In effect, an HSA provides a tax-sheltered environment to save for future medical expenses. The HSA contributions are deductible from gross earnings for federal tax purposes, and interest on HSA balances accumulates tax free. These funds may be used for all qualified medical expenses, and withdrawals are not taxed. Unused funds roll over from year to year. In addition to out-of-pocket costs such as prescription drug costs, HSA funds may be used for prescription eyeglasses, dental visits, radiographs, many over-the-counter medicines, and many other qualified medical expenses that are not covered by the GHLIT HSA-qualified plans. (Insureds should consult with their accountant or tax adviser before opening an HSA to determine whether this savings vehicle is appropriate for them.)
Dr. Michael Thorp, owner of Burlington Veterinary Center in Burlington, Kan., was an early proponent of the HSA. He is one of the 3,196 GHLIT participants who purchased a high-deductible, HSA-qualified plan as of the end of April 2007. This figure represents a 23.5 percent increase over the same time period last year.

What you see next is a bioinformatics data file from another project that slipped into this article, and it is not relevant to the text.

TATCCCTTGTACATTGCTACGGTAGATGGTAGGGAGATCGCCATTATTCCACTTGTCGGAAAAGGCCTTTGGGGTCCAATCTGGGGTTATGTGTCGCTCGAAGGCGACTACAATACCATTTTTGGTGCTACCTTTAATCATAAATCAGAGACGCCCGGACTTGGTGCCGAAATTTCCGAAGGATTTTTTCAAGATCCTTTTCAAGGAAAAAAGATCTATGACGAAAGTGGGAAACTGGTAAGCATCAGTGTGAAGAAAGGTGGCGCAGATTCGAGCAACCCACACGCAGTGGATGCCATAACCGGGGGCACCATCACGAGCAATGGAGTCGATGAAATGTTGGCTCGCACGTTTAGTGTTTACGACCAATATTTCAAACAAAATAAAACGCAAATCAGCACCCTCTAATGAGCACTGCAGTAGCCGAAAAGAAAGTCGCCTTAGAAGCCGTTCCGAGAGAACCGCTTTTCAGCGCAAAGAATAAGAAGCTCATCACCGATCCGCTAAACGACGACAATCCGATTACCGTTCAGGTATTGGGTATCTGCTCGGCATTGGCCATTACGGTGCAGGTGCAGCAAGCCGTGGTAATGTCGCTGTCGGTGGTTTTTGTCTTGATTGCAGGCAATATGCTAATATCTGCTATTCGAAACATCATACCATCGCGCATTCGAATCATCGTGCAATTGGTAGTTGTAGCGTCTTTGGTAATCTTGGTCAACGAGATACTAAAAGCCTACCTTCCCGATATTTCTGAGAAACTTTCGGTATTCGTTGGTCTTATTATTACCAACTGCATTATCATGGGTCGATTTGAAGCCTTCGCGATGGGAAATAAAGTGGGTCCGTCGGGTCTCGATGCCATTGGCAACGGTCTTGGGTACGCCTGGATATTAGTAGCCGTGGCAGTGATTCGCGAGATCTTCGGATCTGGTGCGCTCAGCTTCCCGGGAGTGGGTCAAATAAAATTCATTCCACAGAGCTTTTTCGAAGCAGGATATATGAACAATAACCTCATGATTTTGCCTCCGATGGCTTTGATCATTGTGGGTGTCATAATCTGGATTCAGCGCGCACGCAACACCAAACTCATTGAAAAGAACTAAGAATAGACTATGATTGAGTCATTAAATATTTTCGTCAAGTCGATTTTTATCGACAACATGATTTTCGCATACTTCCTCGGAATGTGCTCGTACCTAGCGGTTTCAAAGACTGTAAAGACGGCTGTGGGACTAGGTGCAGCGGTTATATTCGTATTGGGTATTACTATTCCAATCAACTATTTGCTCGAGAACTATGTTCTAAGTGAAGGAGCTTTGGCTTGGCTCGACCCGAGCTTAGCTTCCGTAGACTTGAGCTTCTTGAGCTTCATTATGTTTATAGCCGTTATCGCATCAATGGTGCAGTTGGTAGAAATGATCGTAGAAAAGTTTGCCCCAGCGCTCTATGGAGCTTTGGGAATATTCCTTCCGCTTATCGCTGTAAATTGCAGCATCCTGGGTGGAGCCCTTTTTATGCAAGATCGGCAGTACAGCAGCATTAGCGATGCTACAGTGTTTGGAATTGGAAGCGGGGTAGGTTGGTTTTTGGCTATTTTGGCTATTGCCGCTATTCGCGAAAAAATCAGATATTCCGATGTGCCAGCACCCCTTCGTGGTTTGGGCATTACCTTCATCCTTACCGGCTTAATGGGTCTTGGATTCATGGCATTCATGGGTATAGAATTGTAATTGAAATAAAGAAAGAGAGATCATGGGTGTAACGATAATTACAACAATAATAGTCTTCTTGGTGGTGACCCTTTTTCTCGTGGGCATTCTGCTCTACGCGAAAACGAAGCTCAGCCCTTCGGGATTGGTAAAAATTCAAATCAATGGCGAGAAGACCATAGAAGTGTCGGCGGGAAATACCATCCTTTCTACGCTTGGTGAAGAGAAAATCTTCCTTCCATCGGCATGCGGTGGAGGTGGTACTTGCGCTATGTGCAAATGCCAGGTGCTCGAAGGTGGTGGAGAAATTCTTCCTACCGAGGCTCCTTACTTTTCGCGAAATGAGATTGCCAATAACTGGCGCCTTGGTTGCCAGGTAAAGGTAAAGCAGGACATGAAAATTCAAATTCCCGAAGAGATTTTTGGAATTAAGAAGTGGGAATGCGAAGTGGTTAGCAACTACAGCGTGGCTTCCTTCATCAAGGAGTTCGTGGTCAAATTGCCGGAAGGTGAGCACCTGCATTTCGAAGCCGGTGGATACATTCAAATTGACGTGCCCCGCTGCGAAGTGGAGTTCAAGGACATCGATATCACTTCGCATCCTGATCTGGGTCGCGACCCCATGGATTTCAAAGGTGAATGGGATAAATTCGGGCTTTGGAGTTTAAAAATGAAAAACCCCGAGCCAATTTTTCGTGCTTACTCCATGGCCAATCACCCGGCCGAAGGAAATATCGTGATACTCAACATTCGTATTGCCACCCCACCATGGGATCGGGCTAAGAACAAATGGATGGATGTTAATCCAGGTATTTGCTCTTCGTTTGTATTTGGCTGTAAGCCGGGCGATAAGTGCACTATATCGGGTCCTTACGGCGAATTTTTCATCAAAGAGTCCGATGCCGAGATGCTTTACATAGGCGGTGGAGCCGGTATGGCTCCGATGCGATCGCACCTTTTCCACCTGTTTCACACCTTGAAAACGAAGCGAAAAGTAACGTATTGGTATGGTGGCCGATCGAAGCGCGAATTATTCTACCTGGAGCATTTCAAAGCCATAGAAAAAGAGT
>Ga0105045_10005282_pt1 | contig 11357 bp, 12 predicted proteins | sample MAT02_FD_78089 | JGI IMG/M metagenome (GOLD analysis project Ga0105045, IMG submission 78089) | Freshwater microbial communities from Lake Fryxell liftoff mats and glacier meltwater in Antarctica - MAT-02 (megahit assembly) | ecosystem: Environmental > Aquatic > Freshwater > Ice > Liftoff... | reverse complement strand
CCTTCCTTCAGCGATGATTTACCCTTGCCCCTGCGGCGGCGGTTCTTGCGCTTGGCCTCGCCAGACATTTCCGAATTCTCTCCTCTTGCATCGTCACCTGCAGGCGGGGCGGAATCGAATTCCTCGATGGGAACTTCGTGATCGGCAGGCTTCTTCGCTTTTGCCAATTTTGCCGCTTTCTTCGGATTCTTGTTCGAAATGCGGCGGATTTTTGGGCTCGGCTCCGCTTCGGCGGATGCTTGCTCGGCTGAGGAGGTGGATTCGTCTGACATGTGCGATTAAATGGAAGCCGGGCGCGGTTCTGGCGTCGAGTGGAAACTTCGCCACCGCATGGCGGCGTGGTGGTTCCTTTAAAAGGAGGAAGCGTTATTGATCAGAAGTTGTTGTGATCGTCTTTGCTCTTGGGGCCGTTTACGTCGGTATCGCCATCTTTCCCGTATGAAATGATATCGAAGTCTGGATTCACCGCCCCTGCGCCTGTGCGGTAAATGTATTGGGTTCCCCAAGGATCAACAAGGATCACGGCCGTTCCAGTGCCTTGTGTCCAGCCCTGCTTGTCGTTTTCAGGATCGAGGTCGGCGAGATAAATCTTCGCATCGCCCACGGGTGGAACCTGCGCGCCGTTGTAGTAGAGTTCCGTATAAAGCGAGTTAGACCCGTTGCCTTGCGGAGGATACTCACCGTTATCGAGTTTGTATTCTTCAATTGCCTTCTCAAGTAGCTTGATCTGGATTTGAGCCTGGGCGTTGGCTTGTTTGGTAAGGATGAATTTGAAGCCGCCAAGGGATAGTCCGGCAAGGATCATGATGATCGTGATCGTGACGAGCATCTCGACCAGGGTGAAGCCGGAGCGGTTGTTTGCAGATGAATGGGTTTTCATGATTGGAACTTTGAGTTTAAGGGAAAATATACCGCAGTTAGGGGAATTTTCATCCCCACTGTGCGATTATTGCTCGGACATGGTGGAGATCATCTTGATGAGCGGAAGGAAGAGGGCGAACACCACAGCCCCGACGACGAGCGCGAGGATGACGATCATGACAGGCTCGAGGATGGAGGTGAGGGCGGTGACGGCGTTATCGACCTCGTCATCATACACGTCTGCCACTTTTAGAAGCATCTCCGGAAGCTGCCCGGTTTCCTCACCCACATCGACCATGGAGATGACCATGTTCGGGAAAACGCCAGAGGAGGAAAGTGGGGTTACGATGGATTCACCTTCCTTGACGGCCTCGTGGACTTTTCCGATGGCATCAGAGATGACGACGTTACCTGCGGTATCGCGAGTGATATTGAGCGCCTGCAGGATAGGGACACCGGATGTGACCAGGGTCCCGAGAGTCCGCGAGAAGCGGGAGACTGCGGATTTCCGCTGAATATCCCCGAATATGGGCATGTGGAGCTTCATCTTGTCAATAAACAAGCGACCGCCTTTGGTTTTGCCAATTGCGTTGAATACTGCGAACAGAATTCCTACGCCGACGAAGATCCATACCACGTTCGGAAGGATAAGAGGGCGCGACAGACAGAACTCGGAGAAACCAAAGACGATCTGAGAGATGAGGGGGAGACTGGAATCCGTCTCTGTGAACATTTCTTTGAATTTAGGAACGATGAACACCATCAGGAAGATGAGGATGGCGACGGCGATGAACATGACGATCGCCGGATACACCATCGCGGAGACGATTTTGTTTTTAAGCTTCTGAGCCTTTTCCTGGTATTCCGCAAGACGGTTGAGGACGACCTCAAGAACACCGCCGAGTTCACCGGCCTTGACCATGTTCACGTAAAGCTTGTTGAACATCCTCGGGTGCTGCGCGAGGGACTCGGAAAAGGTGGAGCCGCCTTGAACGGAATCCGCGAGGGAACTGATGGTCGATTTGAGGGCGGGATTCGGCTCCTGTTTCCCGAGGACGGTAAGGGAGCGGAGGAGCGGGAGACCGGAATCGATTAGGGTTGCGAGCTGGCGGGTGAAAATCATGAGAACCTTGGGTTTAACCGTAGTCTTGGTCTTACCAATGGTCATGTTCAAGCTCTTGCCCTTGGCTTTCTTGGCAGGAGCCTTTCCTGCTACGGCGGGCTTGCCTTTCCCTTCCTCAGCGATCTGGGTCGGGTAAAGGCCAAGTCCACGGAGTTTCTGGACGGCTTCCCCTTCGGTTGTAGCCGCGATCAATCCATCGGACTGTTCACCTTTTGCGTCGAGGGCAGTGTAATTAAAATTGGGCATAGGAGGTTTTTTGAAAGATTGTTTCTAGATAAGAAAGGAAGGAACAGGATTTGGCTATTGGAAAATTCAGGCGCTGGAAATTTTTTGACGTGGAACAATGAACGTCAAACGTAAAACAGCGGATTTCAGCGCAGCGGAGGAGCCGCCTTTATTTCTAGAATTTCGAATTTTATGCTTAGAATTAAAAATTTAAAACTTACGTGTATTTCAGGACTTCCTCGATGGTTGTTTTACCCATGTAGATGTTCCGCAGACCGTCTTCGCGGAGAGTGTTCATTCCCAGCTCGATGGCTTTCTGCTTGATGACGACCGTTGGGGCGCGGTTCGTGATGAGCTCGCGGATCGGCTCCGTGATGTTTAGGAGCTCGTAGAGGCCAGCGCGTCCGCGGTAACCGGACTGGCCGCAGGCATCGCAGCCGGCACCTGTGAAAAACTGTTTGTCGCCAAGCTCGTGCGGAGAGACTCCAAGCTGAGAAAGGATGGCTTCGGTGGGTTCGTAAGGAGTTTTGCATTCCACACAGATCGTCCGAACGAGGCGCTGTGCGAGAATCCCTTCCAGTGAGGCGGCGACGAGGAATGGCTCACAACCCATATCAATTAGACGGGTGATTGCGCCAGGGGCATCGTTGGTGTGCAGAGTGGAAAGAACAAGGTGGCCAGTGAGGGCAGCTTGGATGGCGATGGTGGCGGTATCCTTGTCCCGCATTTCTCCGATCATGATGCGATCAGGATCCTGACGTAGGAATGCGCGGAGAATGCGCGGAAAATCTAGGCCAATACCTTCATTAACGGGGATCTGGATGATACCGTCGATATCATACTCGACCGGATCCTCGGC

Dr. Thorp said he contributes the maximum allowable amount to his HSA every year. "If you discipline yourself to put in the maximum every year, you can enjoy a nice tax deduction, and your money draws a little interest," he said.
"The advantage of the high-deductible plan is you don't spend your money until you absolutely need to," Dr. Thorp said. "With an HSA, I can lay aside more money, and get some tax benefit."